any law, usage, or custom to the contrary notwithstanding."
How true a presentiment our ancestors had of the incompatibility between an hereditary chamber and popular liberty is conspicuously shown by the next book we read of as burnt; and indeed there are few more instructive historical tracts than Locke's Letter from a Person of Quality to his Friend in the Country, which was ordered to be burnt by the Privy Council; and wherein he gave an account of the debates in the Lords on a Bill "to prevent the dangers which may arise from persons disaffected to the Government," in April and May 1675. It was actually proposed by this Bill to make compulsory on all officers of Church or State, and on all members qf both Houses, an oath, not only declaring it unlawful upon any pretence to take arms against the King, but swearing to endeavour at no time the alteration of the government in Church and State. To that logical position had the Royalist spirit come within fifteen years of the Restoration; Charles II., according to Burnet, being much set on this scheme, which, says Locke, was "first hatched (as almost all the mischiefs of the world have been)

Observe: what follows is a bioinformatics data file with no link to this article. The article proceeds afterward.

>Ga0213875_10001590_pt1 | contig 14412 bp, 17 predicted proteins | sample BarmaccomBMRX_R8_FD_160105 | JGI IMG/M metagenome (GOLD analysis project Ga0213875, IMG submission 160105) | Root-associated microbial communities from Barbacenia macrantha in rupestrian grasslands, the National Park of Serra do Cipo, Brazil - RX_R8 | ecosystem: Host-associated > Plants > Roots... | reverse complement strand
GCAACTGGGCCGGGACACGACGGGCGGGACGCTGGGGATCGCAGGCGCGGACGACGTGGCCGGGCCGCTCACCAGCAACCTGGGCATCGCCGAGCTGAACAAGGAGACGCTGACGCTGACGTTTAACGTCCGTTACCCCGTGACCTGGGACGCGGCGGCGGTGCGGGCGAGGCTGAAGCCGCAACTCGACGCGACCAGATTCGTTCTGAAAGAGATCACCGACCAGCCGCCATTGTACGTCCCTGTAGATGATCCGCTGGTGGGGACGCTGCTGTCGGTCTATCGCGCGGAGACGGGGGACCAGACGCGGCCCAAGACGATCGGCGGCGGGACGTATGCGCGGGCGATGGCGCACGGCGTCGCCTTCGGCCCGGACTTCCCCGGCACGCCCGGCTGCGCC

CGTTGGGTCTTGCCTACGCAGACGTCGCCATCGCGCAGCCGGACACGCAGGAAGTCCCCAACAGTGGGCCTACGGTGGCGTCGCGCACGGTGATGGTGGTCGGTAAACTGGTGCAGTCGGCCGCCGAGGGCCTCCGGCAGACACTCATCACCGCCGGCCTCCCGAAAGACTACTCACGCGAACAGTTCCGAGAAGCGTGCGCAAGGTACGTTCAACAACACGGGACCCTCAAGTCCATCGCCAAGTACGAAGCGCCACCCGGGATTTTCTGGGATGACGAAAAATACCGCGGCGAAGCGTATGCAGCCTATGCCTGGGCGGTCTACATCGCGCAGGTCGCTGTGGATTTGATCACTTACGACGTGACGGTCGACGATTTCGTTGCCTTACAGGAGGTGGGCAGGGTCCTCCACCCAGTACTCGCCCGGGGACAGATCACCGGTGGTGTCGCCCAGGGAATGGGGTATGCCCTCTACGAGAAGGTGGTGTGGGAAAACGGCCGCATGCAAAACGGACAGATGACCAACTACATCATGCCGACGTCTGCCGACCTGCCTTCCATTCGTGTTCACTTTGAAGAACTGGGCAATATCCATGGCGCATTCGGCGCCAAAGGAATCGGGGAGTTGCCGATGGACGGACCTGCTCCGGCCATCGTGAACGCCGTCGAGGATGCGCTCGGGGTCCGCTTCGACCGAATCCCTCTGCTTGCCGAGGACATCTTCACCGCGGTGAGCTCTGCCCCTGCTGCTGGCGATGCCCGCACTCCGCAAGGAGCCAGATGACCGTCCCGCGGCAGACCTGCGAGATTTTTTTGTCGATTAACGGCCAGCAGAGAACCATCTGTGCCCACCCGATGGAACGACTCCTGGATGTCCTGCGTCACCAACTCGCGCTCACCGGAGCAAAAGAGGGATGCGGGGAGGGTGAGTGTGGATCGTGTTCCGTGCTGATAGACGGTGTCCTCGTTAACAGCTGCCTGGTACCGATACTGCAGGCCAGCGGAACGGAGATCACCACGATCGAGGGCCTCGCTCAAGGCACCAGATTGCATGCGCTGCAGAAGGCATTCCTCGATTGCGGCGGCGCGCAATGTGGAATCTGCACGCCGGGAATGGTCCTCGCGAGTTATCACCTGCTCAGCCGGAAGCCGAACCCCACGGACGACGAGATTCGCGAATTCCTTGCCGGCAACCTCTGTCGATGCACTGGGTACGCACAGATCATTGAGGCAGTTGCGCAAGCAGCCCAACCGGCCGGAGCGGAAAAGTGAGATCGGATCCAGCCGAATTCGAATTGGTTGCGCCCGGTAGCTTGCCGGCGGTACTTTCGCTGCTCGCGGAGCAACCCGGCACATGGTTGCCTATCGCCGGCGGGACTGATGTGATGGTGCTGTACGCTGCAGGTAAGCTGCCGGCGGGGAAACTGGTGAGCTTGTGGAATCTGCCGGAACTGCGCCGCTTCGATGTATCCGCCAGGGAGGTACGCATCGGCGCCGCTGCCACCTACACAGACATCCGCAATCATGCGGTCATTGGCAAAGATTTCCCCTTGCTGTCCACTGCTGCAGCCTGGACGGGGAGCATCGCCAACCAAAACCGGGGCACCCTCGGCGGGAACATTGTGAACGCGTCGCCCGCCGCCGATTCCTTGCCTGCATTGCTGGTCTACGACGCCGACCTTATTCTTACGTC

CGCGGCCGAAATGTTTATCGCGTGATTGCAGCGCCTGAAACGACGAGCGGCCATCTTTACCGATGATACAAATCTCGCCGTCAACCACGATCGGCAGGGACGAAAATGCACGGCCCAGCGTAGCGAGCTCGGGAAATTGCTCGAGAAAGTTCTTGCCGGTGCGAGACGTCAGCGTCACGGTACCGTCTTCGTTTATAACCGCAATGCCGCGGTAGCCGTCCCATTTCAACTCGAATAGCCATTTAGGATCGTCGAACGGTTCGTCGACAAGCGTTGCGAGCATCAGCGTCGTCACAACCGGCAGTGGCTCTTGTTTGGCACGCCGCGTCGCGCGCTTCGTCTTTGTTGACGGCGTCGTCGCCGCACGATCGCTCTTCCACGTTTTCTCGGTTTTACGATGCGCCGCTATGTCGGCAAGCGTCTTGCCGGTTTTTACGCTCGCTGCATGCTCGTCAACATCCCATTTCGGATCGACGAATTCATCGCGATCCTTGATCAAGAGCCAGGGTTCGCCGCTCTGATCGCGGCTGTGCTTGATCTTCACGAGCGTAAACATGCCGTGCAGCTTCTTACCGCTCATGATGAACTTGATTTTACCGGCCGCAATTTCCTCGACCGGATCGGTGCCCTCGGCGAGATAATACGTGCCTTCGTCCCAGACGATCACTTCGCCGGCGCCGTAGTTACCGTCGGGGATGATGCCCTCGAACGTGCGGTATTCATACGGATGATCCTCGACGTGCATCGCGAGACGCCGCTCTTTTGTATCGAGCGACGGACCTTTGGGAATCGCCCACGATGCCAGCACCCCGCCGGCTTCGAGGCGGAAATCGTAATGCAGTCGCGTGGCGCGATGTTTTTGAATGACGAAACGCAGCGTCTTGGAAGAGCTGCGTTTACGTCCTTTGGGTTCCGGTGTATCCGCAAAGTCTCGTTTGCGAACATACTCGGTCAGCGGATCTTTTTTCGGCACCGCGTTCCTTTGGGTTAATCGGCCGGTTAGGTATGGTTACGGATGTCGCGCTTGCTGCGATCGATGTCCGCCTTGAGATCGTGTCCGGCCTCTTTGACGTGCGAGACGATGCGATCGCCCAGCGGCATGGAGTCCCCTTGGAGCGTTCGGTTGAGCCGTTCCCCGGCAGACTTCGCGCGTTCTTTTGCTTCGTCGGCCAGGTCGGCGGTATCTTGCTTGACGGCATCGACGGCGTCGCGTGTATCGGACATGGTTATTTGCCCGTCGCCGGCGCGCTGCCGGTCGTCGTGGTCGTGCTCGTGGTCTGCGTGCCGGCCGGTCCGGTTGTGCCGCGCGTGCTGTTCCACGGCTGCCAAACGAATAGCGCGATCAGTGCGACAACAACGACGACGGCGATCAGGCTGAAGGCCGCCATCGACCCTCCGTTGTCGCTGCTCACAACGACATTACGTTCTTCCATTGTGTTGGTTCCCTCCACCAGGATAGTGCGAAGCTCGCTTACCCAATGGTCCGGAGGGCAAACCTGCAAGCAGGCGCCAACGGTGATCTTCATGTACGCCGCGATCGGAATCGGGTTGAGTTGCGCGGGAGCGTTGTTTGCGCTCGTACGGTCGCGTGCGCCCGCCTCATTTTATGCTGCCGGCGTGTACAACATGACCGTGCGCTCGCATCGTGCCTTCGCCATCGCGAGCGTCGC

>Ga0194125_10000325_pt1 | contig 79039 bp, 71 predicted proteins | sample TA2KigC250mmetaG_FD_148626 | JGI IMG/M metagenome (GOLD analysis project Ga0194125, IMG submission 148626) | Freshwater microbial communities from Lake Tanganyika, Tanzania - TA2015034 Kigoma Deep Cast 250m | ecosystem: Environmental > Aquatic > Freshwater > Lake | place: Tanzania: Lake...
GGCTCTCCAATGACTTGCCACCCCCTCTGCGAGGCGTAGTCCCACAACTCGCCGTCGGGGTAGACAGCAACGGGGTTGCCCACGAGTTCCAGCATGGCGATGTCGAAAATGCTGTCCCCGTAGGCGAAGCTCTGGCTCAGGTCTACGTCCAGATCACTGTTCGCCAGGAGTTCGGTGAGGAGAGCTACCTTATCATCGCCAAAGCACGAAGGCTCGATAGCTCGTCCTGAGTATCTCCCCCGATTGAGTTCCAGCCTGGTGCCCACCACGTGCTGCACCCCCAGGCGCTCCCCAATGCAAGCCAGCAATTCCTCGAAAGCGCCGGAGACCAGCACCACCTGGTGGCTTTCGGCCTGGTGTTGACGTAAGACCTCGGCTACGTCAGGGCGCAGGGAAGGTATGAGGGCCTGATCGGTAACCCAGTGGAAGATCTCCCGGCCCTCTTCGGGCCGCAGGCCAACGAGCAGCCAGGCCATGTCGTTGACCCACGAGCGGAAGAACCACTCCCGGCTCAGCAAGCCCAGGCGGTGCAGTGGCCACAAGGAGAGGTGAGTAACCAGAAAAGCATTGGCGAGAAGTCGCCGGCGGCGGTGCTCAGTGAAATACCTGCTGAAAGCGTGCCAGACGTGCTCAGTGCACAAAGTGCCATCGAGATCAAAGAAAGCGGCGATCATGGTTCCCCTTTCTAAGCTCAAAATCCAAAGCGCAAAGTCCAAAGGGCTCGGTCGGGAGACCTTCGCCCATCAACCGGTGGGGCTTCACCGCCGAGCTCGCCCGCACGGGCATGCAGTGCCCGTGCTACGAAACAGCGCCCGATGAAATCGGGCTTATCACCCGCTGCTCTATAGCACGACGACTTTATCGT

- Scobell's Collection of Acts, II. 8.